The emergence of life on Earth from simple chemicals is one of the most exciting yet challenging topics in biochemistry and perhaps all of science. Modern lifeforms can transform nutrients into all sorts of compounds through complex chemical networks; what's more, they can catalyze very specific transformations using enzymes, achieving a very fine control over what molecules are produced. However, enzymes did not exist before life emerged and became more sophisticated. Thus, it is likely that various nonenzymatic chemical networks existed at an earlier point in Earth's history, which could convert environmental nutrients into compounds that supported primitive cell-like functions.
The synthesis of pentoses is a prominent example of the above scenario. These simple sugars, containing only five carbon atoms, are the fundamental building blocks of RNA and other molecules that are essential to life as we know it. Scientists have proposed and studied various ways pentoses could have been generated prior to the origin of life, but current theories beg the question: how could pentoses ever accumulate in quantities enough to partake in pre-life reactions if these compounds are extremely short-lived?
To tackle this question, a research team led by Research Scientist Ruiqin Yi from ELSI recently conducted a study to find an alternative explanation for the origin and sustained supply of pentoses on early Earth. They explored an enzyme-free chemical network in which C6 aldonates, which are stable six-carbon carbohydrates, accumulate from various prebiotic sugar sources and then convert back to pentoses.
The proposed chemical pathway begins with gluconate, a stable C6 aldonate that may have been readily available on early Earth through known prebiotic transformations of basic sugars. The next step is the nonselective oxidation of C6 aldonate into uronate; here, the term 'nonselective' means that the oxidation process does not discriminate between the various carbon atoms in the aldonate structure, leaving five possible oxidation outcomes.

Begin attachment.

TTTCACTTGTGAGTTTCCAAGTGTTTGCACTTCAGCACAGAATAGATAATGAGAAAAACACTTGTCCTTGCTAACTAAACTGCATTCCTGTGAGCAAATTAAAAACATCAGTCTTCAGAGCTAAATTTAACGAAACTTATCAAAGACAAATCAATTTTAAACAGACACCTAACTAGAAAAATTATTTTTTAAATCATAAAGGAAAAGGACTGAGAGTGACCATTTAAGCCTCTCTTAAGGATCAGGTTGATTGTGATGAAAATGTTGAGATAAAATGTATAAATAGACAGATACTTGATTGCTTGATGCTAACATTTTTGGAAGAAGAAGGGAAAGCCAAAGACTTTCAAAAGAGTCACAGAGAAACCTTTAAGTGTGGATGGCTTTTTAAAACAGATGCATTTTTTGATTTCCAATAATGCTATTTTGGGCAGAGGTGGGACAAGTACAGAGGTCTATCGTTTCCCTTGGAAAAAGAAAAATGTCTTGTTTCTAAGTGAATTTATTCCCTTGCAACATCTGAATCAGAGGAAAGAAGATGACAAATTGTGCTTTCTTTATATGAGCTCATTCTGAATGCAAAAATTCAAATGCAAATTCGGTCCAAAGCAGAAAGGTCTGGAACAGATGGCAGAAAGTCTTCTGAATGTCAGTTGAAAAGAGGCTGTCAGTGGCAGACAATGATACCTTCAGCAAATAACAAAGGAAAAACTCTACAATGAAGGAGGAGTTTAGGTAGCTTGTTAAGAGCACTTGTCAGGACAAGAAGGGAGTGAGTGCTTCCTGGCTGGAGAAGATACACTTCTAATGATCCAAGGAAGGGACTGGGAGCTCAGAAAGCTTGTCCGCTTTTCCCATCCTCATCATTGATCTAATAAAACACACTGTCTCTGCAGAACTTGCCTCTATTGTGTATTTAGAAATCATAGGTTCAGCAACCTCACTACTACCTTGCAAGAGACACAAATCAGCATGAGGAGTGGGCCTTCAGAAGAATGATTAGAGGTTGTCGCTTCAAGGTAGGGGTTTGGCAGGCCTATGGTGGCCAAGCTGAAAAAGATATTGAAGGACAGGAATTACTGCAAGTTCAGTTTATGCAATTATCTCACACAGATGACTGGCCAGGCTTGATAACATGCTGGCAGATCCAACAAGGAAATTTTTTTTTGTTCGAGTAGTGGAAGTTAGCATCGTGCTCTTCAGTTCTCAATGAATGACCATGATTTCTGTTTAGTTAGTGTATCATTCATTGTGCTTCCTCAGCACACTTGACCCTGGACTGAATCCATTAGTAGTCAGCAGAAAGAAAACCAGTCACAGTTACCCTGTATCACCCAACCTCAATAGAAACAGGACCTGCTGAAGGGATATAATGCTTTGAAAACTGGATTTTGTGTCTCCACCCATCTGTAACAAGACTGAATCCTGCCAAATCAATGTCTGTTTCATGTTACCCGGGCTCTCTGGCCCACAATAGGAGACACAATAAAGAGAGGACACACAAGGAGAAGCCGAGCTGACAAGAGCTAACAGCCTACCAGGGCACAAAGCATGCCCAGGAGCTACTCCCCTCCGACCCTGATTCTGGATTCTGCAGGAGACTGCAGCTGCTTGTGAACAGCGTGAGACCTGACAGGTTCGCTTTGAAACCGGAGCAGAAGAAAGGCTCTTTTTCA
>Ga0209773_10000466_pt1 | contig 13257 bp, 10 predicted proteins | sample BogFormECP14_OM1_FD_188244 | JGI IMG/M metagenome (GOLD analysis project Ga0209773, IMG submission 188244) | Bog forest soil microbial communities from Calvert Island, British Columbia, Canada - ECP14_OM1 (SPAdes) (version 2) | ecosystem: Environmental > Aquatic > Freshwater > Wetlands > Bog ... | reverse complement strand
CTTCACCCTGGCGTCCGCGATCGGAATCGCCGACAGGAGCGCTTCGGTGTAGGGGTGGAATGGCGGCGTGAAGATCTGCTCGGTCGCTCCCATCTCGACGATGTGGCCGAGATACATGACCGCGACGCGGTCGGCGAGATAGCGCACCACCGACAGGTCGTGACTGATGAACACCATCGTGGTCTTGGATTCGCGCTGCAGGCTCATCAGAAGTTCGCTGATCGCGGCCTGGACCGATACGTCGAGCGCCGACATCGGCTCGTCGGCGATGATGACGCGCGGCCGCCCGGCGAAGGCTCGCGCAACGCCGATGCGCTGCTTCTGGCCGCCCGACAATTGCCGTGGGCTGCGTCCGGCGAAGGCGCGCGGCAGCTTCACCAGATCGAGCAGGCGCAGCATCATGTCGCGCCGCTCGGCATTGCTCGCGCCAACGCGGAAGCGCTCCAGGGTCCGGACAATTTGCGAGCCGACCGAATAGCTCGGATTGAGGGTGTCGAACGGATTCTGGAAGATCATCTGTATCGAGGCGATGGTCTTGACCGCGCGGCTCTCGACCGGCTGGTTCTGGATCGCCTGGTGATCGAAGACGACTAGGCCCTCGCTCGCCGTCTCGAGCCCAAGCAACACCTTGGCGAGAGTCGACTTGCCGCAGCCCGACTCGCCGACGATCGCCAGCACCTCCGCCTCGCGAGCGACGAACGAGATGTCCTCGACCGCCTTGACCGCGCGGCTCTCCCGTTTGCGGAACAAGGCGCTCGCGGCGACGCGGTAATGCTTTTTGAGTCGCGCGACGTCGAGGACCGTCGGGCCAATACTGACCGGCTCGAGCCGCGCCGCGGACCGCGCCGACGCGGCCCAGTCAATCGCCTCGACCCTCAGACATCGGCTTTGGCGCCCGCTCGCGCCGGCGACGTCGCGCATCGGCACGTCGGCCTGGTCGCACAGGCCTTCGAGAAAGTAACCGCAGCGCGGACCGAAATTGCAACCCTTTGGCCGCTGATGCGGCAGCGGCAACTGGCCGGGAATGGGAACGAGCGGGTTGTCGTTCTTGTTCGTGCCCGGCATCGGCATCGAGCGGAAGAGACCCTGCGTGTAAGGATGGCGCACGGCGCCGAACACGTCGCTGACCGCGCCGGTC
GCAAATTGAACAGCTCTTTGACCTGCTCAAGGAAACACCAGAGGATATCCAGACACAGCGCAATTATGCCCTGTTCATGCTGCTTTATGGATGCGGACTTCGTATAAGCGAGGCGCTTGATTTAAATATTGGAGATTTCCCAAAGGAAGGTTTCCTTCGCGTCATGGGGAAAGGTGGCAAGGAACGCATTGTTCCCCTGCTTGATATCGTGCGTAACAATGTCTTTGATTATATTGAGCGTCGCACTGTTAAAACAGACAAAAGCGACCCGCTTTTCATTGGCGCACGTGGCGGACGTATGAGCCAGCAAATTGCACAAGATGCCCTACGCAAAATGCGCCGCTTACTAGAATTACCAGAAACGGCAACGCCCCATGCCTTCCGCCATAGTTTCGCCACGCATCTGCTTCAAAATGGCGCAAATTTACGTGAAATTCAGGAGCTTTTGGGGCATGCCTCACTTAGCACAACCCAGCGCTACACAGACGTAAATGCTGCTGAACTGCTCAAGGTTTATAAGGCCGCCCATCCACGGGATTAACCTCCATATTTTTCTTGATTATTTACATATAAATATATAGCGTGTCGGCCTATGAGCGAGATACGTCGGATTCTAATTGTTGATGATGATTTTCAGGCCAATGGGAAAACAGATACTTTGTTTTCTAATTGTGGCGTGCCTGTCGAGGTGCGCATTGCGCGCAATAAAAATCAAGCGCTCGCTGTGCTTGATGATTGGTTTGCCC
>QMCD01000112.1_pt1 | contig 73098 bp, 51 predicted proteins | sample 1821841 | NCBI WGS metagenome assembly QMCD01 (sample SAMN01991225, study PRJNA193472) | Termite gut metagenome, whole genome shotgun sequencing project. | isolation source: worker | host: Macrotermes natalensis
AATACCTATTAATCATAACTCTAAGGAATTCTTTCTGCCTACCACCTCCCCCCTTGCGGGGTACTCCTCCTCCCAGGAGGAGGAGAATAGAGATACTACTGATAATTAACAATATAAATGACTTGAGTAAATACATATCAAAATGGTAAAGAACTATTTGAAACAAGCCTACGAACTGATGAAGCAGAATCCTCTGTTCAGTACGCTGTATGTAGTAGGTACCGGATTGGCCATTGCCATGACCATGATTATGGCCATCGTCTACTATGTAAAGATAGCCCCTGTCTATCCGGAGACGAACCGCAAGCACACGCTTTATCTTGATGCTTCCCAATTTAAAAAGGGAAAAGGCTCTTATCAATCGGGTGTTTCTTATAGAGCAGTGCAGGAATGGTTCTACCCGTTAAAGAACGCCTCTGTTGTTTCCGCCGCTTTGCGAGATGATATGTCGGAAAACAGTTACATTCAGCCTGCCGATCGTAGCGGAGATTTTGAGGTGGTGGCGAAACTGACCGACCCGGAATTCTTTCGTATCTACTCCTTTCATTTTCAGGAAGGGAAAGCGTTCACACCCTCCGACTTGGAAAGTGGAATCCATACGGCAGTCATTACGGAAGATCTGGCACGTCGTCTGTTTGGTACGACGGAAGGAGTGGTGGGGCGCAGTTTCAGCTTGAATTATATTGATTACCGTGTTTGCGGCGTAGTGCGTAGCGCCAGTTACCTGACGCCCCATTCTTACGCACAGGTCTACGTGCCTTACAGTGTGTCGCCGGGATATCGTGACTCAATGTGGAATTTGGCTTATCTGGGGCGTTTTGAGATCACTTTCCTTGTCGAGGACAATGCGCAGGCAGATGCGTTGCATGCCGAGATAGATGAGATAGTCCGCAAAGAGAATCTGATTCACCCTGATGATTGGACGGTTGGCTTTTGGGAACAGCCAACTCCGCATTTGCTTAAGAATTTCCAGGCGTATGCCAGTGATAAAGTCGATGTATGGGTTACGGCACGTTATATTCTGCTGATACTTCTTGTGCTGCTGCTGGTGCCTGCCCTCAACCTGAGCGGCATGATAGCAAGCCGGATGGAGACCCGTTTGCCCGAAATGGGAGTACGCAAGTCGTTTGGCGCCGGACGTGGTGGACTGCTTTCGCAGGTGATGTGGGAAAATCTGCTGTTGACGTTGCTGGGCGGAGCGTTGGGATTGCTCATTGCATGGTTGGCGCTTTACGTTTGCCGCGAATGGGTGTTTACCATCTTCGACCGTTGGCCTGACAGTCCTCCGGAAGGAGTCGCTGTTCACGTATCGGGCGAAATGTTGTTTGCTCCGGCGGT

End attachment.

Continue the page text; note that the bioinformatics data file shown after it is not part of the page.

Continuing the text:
Through experiments and theoretical analyses, the researchers delved deep into the various oxidation products to figure out the details of the reaction network. Interestingly, they found that no matter where the oxidation takes place, the resulting uronate compounds can always undergo an intramolecular transformation known as 'carbonyl migration' until the specific compound 3-oxo-uronate is formed. Once this state is reached, 3-oxo-uronate gets easily transformed into pentose through ss-decarboxylation in the presence of H2O2 and a ferrous catalyst, both of which are compatible with the conditions of early Earth.
After establishing and testing the entirety of this complex reaction network, the researchers noticed an important resemblance with a modern biochemical pathway. "We demonstrated a nonenzymatic synthetic pathway for five-carbon sugars that relies on chemical transformations reminiscent of the first steps of the pentose phosphate pathway, a core pathway of metabolism," highlights the lead author Ruiqin Yi. "These results prove that prebiotic sugar synthesis may have overlaps with extant biochemical pathways." Given that sugars are ubiquitous in modern metabolism, the proposed reaction network could have been important for the emergence of the first life-like systems.
The findings of this study are important in the context of astrochemistry and astrobiology. Aldonates were found abundantly in the Murchison meteorite, a famous carbonaceous meteorite that fell to Earth in 1969. In contrast, the canonical carbohydrates found in modern biological systems were absent in it. This implies that aldonates can form and accumulate in extraterrestrial conditions, and the present study suggests that they could play an important role in the origin of the building blocks of life. "We hope this work will shape the next wave of astrobiology to focus on aldonate studies," adds Yi.
In future studies, the research team will focus on whether C6 aldonates could have accumulated enough in early Earth to act as 'nutrients' for the emergence of proto-metabolism. Lead researcher Ruiqin Yi concludes: "We want to understand more how these aldonates can be generated from classic prebiotic sugar reactions, such as the formose reaction and Kiliani-Fischer homologation." Notably, these classic prebiotic sugar reactions are not found in modern metabolism, and thus, the proposed nonenzymatic pathway could act as a much-needed bridge between early sugars and the carbohydrates theoretically used by the first lifeforms.
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